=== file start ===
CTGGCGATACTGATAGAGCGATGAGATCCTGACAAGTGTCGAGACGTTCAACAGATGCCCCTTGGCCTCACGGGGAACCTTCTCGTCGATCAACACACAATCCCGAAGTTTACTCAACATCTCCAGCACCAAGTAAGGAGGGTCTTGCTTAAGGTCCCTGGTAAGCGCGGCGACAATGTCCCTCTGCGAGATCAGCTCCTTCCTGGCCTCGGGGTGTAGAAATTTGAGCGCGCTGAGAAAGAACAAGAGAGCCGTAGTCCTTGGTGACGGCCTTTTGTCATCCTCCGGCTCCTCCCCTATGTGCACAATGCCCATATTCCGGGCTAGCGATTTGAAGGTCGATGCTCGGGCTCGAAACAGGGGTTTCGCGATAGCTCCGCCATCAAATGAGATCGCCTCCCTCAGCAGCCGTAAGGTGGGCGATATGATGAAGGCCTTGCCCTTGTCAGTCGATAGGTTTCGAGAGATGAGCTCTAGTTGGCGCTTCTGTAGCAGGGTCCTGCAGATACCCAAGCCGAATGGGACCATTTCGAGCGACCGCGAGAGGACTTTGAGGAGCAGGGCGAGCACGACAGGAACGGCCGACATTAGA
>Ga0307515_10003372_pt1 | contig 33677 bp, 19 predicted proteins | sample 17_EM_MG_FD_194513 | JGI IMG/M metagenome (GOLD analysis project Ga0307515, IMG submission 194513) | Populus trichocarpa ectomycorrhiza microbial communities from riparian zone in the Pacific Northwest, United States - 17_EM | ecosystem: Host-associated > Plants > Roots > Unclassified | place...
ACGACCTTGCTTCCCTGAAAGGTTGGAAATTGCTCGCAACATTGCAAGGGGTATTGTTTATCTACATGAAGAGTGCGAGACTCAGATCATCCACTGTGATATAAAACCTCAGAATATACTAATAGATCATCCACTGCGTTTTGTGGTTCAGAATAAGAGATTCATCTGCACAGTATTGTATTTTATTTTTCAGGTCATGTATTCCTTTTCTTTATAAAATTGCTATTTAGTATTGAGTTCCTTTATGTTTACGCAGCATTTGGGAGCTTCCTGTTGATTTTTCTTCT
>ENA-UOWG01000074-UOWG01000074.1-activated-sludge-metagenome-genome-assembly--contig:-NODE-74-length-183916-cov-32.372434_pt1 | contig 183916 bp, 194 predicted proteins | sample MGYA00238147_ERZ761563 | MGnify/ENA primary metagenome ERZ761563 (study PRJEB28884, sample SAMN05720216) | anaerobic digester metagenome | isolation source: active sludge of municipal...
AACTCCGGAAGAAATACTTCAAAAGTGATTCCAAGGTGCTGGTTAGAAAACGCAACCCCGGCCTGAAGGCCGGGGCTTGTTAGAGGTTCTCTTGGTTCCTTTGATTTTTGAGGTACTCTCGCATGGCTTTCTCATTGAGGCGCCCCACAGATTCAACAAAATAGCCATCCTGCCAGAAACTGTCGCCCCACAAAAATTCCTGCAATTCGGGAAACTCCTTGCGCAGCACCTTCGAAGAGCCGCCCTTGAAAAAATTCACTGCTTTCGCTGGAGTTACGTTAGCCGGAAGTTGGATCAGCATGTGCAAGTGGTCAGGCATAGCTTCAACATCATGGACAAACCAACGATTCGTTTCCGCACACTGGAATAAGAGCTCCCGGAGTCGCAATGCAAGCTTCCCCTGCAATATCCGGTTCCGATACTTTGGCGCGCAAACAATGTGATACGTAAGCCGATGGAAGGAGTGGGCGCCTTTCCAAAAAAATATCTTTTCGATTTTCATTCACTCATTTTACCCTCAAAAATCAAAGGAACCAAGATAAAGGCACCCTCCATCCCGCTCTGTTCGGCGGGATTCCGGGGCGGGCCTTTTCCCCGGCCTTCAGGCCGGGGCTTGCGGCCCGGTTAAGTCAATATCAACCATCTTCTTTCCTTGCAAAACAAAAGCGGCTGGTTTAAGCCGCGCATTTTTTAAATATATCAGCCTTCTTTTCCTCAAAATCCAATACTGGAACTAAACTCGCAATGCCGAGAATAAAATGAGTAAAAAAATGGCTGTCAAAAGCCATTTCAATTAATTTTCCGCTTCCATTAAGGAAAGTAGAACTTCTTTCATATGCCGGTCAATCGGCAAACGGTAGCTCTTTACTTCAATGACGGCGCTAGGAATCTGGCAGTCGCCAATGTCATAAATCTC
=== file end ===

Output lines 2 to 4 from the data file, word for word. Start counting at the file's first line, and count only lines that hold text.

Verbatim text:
>Ga0307515_10003372_pt1 | contig 33677 bp, 19 predicted proteins | sample 17_EM_MG_FD_194513 | JGI IMG/M metagenome (GOLD analysis project Ga0307515, IMG submission 194513) | Populus trichocarpa ectomycorrhiza microbial communities from riparian zone in the Pacific Northwest, United States - 17_EM | ecosystem: Host-associated > Plants > Roots > Unclassified | place...
ACGACCTTGCTTCCCTGAAAGGTTGGAAATTGCTCGCAACATTGCAAGGGGTATTGTTTATCTACATGAAGAGTGCGAGACTCAGATCATCCACTGTGATATAAAACCTCAGAATATACTAATAGATCATCCACTGCGTTTTGTGGTTCAGAATAAGAGATTCATCTGCACAGTATTGTATTTTATTTTTCAGGTCATGTATTCCTTTTCTTTATAAAATTGCTATTTAGTATTGAGTTCCTTTATGTTTACGCAGCATTTGGGAGCTTCCTGTTGATTTTTCTTCT
>ENA-UOWG01000074-UOWG01000074.1-activated-sludge-metagenome-genome-assembly--contig:-NODE-74-length-183916-cov-32.372434_pt1 | contig 183916 bp, 194 predicted proteins | sample MGYA00238147_ERZ761563 | MGnify/ENA primary metagenome ERZ761563 (study PRJEB28884, sample SAMN05720216) | anaerobic digester metagenome | isolation source: active sludge of municipal...